Khanna B.M.

A Study of the Indigenous System of Veterinary Medicine as Practised by the Farmers of Hissar I Block.

(A Thesis submitted to Punjab Agricultural University under the Guidance of Dr. Y.P. Singh)

1967, Chap. VI, pp.89-96
Veterinary Practices/Semi-Arid (pp.80-90)
The author had interviewed and observed various practices of the pastoralists of Hissar I Block. His observations regarding the treatment of various diseases by the pastoralists are enumerated below:

  1. The condition of the abscess was treated by half of the pastoralists. A majority of them attributed this condition to the blood impurities. Extract of different plant parts, Sarson oil and cow dung are used for fomentation of the abscess till it ripens. Sixteen prescriptions of poultices were reported to be in use. Firing was done by some pastoralists.

  1. Most of the pastoralists treated wound. Most of them wash the wound before applying any medicaments, like the solution of Neem leaves, potassium permagnate or simple water. Poultices containing various ingredients like Haldi, Desi ghee, wheat flour, Moong, etc. are applied to the wound, which bled profusely. A plug of cloth soaked in human urine was also applied to the wound. Mobile oil, cow dung ash, sheep wool ash, Guar seed ash, carbon obtained form used torch cells, a paste prepared from the root of Santhi, Karu leaves, Bhang, Ask bark, Kandu leaves, Asgandh leaves immersed in Sarson oil, powered burnt human bones and Kalai, etc. were also used for the dressing of the wound.

  1. Contused wound was treated by applying poultices of Haldi, Desi ghee (butter oil), black Til (sesame), Sajji khar Til oil, Kalibziri, cow urine, oil Gur, etc. Some of them also fomented the condition with heated piece of brick, Chikni matti, (clay soil) Bambee ki matti, saline water, etc., and few of them used paste of Khurand, Halim, Haldi (turmeric) and Karak maida.

  1. Maggot wounds are treated by all pastoralists of the block I of Hissar. A majority of them believed that it is caused by sitting of flies. Phenoel, application of Khusbudar booti followed by closing the mouth of the wound with Chikni matti, powdered camphor, an extract obtained from Arni leaves, Kachri leaves, Mathira leaves, Kalai, Marwa leaves, gamaxene, an extract obtained by boiling the lizard in oil, Naswar and Sarson oil, Aak milk and semi fired peacock feathers were used for dressing of maggot wound. The water strained from soaked leaves of Aak was drenched to the animal to kill maggots in the wound by few pastoralists.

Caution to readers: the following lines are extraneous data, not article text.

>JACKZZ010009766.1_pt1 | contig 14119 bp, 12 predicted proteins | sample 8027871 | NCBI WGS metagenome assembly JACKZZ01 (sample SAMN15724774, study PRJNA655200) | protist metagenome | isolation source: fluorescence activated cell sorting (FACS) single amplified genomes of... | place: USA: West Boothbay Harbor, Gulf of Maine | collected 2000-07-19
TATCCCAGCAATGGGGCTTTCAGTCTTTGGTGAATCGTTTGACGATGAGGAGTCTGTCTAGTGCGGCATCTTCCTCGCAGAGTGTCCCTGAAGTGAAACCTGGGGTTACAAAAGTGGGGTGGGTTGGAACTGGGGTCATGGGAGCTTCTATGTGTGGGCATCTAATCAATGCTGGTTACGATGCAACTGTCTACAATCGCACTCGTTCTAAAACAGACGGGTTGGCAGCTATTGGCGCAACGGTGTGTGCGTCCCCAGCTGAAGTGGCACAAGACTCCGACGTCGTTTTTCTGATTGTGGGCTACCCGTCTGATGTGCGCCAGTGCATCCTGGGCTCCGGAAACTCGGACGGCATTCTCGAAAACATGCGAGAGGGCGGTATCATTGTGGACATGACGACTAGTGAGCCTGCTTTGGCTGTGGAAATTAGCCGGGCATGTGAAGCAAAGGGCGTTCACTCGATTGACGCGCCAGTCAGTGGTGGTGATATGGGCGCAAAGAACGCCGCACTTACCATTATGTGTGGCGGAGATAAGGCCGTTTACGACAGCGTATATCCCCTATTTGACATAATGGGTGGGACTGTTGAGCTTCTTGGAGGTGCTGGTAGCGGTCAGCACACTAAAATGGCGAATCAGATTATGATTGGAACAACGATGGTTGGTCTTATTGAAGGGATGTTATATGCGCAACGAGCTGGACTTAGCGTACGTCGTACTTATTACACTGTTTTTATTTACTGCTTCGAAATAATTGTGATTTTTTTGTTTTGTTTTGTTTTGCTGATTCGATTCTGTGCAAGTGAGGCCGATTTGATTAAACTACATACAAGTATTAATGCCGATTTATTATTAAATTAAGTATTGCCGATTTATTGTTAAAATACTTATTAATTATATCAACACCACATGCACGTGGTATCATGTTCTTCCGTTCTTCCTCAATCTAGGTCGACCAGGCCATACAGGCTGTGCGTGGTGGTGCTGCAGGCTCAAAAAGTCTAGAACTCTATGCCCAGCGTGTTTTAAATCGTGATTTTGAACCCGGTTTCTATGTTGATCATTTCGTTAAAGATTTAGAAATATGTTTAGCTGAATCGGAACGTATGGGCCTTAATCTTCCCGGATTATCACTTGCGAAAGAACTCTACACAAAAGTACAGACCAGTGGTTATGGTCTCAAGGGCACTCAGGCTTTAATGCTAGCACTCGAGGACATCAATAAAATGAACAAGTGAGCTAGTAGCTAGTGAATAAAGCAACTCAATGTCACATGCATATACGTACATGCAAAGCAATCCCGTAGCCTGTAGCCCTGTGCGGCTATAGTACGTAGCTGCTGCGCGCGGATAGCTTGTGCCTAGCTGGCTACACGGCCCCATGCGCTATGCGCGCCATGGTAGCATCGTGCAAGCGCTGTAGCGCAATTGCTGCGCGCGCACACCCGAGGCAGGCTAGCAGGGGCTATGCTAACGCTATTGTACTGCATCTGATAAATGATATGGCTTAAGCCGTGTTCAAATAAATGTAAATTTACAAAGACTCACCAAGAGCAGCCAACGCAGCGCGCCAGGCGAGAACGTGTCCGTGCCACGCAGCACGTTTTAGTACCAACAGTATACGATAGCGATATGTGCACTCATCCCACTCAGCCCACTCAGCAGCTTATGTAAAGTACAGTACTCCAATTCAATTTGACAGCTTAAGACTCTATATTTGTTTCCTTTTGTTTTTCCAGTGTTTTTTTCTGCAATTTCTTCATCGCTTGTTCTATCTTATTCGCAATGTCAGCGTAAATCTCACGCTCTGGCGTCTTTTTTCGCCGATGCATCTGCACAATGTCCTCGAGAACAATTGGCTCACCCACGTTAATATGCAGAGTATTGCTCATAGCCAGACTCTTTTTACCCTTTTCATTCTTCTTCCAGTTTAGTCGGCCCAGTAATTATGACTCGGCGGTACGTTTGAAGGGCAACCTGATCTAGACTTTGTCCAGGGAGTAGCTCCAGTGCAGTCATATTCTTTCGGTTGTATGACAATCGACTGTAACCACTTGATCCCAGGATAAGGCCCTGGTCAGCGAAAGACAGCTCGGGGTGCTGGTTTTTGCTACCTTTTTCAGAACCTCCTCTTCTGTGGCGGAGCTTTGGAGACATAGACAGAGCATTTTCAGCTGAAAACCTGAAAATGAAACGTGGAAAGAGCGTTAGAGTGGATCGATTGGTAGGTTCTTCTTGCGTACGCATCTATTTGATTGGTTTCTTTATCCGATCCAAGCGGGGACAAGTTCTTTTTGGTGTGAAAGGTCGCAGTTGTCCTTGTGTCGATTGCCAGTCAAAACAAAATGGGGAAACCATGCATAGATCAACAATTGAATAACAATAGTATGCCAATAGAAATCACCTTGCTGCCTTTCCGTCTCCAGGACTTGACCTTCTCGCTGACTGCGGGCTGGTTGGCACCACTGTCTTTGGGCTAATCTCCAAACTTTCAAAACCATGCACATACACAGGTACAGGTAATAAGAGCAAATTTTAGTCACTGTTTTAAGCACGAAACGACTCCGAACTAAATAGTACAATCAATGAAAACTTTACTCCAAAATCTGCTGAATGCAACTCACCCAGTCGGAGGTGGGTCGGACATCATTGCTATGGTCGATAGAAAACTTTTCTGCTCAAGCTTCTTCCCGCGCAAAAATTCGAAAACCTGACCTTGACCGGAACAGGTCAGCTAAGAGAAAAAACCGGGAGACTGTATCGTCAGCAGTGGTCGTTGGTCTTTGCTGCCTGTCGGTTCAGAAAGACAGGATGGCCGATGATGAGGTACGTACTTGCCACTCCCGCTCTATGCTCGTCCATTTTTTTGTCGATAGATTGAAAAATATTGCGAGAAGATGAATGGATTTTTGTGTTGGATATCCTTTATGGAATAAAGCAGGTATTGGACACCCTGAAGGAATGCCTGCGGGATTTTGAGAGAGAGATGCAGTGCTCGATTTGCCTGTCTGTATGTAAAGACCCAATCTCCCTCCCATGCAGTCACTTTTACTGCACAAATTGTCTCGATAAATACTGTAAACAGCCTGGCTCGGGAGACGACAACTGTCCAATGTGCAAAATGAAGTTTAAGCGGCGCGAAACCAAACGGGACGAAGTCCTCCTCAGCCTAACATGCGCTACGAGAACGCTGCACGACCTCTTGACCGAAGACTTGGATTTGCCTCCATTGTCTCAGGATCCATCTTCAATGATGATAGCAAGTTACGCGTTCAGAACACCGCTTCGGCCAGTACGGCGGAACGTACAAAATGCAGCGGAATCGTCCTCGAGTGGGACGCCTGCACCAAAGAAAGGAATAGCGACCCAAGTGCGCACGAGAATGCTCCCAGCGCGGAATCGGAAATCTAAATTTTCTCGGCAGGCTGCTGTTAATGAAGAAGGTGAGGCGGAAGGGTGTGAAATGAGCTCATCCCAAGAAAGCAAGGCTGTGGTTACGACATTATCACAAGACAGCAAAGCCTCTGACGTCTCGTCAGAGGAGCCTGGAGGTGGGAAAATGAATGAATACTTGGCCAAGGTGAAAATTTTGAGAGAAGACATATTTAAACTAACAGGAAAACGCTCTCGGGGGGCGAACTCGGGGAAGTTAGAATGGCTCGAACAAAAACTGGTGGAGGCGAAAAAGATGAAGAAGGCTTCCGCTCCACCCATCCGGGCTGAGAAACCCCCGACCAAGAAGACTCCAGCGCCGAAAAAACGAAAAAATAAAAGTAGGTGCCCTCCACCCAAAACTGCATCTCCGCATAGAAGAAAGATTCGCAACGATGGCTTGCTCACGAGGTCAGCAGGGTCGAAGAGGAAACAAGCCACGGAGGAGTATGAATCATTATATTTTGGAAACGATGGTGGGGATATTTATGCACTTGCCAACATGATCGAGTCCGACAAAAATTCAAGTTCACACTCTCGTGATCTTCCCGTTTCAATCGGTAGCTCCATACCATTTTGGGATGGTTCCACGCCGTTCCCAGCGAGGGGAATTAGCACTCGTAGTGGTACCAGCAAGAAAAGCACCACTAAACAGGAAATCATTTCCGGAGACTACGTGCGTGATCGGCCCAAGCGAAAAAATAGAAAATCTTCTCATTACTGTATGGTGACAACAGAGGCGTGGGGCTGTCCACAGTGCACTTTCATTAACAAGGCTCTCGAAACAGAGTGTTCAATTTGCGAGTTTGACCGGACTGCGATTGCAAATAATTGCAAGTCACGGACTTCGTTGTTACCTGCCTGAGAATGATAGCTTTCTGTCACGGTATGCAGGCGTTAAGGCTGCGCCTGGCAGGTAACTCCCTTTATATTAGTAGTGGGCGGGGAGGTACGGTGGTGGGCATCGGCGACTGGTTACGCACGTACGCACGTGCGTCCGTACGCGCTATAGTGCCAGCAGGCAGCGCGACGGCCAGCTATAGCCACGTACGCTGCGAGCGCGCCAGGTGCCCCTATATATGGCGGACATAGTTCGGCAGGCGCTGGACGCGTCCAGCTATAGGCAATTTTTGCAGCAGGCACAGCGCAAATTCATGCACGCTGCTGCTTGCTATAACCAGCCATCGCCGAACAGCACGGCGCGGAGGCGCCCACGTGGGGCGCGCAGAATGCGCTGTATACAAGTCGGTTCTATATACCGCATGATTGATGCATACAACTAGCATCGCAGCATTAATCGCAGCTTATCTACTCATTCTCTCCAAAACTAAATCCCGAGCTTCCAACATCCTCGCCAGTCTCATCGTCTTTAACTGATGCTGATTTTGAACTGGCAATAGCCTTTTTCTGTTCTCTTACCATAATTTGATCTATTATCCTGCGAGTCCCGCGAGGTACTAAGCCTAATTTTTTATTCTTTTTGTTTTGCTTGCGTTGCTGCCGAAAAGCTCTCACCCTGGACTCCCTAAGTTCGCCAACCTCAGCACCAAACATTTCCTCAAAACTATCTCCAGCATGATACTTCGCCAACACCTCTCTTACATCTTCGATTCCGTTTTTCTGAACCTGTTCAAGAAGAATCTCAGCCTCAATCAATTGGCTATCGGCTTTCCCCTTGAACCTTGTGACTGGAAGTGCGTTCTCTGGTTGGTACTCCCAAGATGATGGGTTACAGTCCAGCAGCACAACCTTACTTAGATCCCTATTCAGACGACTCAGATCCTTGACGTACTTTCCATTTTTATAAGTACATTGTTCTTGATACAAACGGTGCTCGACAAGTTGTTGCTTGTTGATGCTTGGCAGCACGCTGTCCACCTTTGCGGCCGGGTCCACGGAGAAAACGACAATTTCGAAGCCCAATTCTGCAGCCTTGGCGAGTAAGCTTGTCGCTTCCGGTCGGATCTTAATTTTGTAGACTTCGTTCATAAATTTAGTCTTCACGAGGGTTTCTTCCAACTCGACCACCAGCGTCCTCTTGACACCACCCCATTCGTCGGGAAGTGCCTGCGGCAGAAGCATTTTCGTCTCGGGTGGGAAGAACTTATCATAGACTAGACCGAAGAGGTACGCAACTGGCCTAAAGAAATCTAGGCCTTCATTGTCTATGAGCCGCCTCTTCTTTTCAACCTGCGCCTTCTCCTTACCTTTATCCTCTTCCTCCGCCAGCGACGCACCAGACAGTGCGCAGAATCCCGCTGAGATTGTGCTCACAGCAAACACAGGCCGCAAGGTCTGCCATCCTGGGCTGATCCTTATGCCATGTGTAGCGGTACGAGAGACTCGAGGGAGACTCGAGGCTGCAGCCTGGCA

1. All the pastoralists treated broken horn by applying clean hair of women dipped in Sarson oil. The hair dressing thus applied prevents sticking of bandage to the wound and stops bleeding….

  1. Phale ka lag jana is treated by all of them. The animal is made to stand in a pond or any other water pool, human urine, country liquor, powdered alum and Ama Haldi, Colostrum, crushed jal leaves mixed with oil, heated to form a paste and poultice of the Ask bark, Bhang and Haldi, etc. are applied to stop haemorrhage. Desi ghee is also administered in the condition by half of the pastoralists. Few of them inserted red hot phale at eh site of injury.

  1. Yoke gall is treated by all the pastoralists. Application of red hot iron on the yoke gall, fomentation with hot water or heated brick or with a vessel containing hot ash, drawing a line on the neck by means of a thread dipped in milk of Aak, swine lard, an ointment prepared from the ash of Lasura leaves, ash of Kikar bark, a paste prepared from Gur and Til, dust carried by the shoes and puncturing of the ear, etc., are also some of the remedial measures undertaken.

  1. The limited opacity of the cornea spurting of saline water to the eyes is done. For the larger corneal opacity, sixteen treatments comprising of dusting powder and five liquid drugs are administered.

  1. Most of the pastoralists treated lameness in an animal. Majority of them fomented the affected site of the animal. Aak mil, Guar seeds, a poultice of Desi ghee, Haldi and Sarson seeds, tieing Sutli and administration of Karanja were some of the remedial measures undertaken by them.

  1. Few of them treated gangrene of tail, by dipping the tail of the animal in boiled Sarson oil and one of them treated this, by incision on the upper eyelids of the animal.